By: Kasper Langmann, co-founder of Spreadsheeto
For many accidental techies, the term “pivot table” might conjure up a sense of mystery, confusion, or even fear. But there’s no need to be intimidated. Pivot tables are one of Microsoft Excel’s most powerful features, and by the end of this post, you’ll be able to take the first steps toward mastering this useful skill.
Pivot tables help you make sense of raw data. For example, if you wanted to sort, count, total, or average all of the data stored in one spreadsheet, you can create a pivot table that will automatically perform these calculations and display the results separately. The options to tweak, customize, and visualize your data analyses are just about limitless.
In this quick how-to, we will demonstrating some pivot table basics. We begin with a simple data set (that you can download and follow along!) that includes hours worked by employees. For this tutorial we’ll be using Microsoft Excel 2016 for Windows. If you have a prior version, many of the following steps are identical.
When you open up the data set, you can see that there are several columns of data that we will view in a variety of ways using pivot tables.
The first thing to do is click into any single cell within the data range. Once you have done this, click on Pivot Table in the Tables group on the Insert tab.
This will open the ‘Create PivotTable’ dialog.
You should notice that by default, your data range is already in the ‘Select a table or range’ textbox. This is why we clicked into our data range prior to inserting out pivot table. In reality, this is not required, but you would have to manually select your data range at this step had you not done so.
For this example, we will go with the default selection for where we want to place our new pivot table: a new worksheet.
Once you click OK, a new worksheet with your pivot table should appear.
At this point, there’s not much to be excited about. It’s just a blank slate. But this is where the real fun begins.
Creating the Pivot Tables
For the sake of brevity, we are going to build out just a few different pivot table examples so you can see how they can provide you with varying ways to visualize the data.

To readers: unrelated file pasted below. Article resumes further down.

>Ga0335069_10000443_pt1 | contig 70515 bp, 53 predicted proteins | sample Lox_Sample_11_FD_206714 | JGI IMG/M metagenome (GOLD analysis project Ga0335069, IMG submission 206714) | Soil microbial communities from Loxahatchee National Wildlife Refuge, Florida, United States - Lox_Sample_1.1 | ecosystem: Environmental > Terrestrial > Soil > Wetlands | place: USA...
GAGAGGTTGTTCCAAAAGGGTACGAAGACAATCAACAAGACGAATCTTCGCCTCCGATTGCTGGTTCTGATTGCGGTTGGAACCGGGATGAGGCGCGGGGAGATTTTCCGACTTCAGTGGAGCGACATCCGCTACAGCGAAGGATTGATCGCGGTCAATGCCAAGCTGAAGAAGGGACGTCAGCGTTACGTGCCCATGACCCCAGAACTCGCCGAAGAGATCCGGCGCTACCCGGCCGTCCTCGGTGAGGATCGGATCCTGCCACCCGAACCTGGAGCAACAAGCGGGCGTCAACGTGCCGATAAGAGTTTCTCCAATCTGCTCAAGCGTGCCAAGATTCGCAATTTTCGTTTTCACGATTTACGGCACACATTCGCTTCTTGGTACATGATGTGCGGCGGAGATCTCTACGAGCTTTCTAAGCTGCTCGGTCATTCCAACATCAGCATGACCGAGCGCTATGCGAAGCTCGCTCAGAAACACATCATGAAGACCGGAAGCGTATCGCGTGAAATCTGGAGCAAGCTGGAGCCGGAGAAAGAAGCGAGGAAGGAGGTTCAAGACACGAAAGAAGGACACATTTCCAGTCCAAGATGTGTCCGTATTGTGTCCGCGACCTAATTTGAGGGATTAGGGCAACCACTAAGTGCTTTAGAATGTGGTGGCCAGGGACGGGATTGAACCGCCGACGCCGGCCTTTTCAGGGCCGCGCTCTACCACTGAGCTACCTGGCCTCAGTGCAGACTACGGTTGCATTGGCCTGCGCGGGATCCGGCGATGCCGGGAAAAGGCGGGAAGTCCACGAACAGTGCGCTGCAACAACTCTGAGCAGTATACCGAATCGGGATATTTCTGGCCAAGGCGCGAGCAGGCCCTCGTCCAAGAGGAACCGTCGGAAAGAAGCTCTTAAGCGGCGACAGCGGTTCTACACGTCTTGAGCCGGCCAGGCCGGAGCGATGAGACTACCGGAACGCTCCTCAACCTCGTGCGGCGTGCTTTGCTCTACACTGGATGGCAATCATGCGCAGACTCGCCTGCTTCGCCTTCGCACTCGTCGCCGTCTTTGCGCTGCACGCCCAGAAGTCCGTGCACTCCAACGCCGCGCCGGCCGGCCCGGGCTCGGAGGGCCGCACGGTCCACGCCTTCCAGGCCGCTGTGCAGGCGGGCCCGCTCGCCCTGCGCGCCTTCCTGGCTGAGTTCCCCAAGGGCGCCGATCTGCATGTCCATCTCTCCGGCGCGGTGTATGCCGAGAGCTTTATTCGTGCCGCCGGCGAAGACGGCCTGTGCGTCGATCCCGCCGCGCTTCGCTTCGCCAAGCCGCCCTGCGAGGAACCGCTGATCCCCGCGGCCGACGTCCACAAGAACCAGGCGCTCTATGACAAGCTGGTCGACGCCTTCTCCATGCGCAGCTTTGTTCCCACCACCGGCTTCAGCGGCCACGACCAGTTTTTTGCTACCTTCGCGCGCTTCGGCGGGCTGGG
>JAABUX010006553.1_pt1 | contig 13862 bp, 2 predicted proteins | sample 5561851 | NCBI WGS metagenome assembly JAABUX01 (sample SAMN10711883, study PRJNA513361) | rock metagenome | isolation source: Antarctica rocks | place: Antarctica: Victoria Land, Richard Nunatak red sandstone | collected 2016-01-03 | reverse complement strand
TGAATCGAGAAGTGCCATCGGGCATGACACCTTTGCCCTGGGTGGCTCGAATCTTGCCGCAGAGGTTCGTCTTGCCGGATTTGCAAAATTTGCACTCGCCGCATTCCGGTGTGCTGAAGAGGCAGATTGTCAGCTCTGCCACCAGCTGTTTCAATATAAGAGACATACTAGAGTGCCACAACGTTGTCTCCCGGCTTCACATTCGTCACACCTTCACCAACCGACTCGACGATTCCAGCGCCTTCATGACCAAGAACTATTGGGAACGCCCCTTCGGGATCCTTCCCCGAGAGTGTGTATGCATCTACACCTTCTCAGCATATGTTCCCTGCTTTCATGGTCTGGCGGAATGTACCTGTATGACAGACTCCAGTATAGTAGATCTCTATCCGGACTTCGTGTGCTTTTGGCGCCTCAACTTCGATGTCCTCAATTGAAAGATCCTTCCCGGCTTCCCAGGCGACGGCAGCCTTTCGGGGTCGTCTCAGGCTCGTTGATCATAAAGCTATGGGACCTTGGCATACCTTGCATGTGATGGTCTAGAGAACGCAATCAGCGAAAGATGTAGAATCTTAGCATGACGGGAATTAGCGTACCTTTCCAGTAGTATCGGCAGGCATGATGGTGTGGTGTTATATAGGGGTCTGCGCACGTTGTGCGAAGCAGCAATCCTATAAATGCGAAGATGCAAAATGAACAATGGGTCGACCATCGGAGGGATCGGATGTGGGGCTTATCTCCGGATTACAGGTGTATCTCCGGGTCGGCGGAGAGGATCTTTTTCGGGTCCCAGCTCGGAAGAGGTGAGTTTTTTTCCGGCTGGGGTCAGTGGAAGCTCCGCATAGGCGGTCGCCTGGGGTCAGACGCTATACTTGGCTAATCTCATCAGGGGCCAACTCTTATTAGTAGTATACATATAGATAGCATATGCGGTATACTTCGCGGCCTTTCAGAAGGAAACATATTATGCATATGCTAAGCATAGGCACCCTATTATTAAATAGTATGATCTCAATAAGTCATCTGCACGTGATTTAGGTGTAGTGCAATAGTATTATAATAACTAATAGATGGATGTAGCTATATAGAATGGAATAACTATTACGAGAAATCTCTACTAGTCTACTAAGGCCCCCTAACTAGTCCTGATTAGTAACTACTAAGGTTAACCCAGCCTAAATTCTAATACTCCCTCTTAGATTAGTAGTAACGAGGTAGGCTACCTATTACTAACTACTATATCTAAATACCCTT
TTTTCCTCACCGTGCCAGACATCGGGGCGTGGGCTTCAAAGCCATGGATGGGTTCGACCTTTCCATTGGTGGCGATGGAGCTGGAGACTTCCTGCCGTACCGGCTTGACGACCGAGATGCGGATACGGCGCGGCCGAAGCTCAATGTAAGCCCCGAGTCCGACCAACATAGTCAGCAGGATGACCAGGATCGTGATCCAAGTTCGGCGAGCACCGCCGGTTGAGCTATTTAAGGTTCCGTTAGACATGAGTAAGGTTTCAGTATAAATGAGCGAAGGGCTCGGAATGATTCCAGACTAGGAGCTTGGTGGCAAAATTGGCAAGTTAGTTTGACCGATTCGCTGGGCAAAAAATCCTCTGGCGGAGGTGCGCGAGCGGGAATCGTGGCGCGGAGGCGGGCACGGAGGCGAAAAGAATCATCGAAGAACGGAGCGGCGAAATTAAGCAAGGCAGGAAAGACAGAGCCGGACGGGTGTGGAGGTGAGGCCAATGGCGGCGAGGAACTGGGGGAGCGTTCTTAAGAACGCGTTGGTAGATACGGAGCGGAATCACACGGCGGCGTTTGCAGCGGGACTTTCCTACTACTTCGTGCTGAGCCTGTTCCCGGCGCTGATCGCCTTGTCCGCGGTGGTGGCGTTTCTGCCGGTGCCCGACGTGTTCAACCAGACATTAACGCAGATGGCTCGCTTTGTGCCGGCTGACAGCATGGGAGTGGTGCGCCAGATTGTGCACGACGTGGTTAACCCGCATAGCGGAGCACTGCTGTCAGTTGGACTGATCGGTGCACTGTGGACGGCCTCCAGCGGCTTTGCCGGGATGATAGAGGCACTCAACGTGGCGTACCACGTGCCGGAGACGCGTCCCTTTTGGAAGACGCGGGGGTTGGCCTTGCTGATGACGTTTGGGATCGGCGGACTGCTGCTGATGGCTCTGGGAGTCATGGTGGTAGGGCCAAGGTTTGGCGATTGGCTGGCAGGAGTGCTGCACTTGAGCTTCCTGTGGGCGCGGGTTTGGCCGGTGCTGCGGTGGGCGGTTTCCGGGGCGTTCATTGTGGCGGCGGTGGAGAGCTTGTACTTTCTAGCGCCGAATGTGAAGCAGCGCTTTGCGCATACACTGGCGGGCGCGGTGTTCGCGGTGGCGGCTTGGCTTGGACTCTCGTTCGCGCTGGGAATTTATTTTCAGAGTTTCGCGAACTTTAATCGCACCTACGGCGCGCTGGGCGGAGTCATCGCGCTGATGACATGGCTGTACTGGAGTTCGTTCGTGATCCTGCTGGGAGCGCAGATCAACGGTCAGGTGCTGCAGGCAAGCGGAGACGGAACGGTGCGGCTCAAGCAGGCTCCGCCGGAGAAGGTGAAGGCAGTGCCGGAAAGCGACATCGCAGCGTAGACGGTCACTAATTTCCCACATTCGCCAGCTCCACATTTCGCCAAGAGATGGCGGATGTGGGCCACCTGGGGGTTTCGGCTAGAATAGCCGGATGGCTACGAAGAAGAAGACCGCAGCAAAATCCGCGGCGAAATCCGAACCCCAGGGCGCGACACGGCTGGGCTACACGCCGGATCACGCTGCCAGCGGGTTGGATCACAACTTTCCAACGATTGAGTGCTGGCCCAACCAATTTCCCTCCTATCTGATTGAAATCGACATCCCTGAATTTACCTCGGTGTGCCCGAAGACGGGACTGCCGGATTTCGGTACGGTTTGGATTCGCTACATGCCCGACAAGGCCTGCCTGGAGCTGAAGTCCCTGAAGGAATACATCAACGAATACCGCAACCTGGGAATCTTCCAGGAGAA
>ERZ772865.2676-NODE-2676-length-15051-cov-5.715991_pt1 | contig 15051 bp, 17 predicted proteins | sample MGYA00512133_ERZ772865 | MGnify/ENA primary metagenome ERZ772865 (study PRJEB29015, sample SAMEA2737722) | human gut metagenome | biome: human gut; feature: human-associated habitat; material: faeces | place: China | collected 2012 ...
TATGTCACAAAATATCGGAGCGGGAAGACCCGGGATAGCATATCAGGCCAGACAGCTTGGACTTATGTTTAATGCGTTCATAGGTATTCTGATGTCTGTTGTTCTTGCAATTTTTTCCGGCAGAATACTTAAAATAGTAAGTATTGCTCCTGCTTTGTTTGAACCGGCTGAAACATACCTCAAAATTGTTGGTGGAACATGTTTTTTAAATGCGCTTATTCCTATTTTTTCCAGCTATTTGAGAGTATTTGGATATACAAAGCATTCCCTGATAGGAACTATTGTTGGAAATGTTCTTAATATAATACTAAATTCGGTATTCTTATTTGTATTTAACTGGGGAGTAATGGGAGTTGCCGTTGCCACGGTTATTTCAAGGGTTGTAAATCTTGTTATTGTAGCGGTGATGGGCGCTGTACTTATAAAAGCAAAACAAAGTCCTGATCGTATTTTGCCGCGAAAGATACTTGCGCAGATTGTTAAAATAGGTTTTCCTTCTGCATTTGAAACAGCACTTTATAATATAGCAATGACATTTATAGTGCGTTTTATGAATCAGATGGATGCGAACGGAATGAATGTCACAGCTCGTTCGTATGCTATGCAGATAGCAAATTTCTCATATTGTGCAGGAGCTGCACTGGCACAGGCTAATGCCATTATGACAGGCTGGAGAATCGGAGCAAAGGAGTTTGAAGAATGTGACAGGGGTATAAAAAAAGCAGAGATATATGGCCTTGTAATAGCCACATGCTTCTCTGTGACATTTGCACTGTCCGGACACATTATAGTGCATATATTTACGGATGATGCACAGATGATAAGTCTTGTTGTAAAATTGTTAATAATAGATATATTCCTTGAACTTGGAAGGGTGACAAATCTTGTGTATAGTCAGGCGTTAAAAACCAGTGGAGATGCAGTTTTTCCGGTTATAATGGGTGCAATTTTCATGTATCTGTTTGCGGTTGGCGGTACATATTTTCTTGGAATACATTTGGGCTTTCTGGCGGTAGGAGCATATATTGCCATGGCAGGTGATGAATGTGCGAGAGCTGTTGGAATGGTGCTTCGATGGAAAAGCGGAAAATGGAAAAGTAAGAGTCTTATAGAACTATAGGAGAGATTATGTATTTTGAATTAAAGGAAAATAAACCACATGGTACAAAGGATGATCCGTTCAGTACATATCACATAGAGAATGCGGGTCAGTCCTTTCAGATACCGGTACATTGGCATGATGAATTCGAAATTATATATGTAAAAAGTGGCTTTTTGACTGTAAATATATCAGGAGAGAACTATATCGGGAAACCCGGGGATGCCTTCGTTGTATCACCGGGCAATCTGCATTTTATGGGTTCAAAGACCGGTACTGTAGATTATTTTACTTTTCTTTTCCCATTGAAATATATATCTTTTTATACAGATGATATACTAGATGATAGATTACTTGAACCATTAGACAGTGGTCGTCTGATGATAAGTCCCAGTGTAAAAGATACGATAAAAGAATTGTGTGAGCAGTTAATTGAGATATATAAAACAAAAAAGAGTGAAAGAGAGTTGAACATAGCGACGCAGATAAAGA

Note on the right edge of our worksheet, there now a section called PivotTable Fields. It contains all the available data points from our raw data.
The bottom half of the PivotTable Fields list are the four areas available for us to place our data: Filters, Columns, Rows, and Values. More on that in a bit.
If you do not see a PivotTable Fields list in your worksheet, make sure Field List is selected (dark gray background) in the Show group on the Analyze tab.
Pivot example 1: Total numbers of hours worked per day
The first thing we might want to do is simply see the total number of hours worked per day. We can do this by first bringing ‘Date’ into the ROWS area. You can do this by simply dragging and dropping the ‘Date’ field to the ROWS box.
Now our pivot table is beginning to take shape.
Let’s drag ‘Hours clocked’ from the fields list and drop it into the VALUES box.
Note that for the VALUES that is says ‘Sum of Hours…’. This is just one of many variants available for VALUES. In this case, SUM is what we want but if you click on the down arrow to the right, you will see a drop down. From the dropdown, select ‘Value Field Settings…’.
This will open the Value Field Settings dialog. Among other things, this is where you can change how you want the value field summarized. There are many useful options like Count, Average, Max, Min, and others.
Note that the difference between Sum and Count here is that Sum adds all the numeric values for a given date. Count would simply give us a count of employees that clocked hours on that day since it would be a count of the number of rows with that date.
So now, our pivot table is complete for this task. We can see the total number of ‘Hours clocked’ for each date in our original data.
Quick tip: If you wanted to sort the pivot table from most hours worked to least, just click into that column and right click. From there, select Sort and then Largest to Smallest.
Then you can quickly see which date in the period that the most man hours were worked.
Pivot example 2: Hours worked by individual employee
In this example, we want to view the hours worked by individual employee. We will set up the pivot table to allow us to filter on certain dates as well. This will give you a chance to see some of the basic flexibility pivot tables offer for visualizing your data.
All we need to do is add another data field to our existing pivot table and that’s going to be ‘Name’. Drag and drop the ‘Name’ field into the Column box.
Notice now how our pivot table has an extra dimension, allowing us to visualize what we had already seen on a deeper level by employee name.
Not only can you see the total hours by date, you can now see those hours broken down by employee. Furthermore, you can filter both by date by clicking on the Row Labels dropdown…
and employee name by clicking on the Column Labels dropdown…
Now you have an entirely different view of your data customized with just a few clicks of your mouse.
While this introduction to pivot tables in Excel merely scratches the surface of what is possible, it gives you a quick look at how useful they are. Pivot tables are powerful tools for making data-driven decisions. Don’t wait to start experimenting!
About the Author
Kasper Langmann is the co-founder of Spreadsheeto and certified Microsoft Office Specialist. Kasper loves the art of teaching Excel to students all over the globe. More than 30,000 students have signed up for his free Excel training.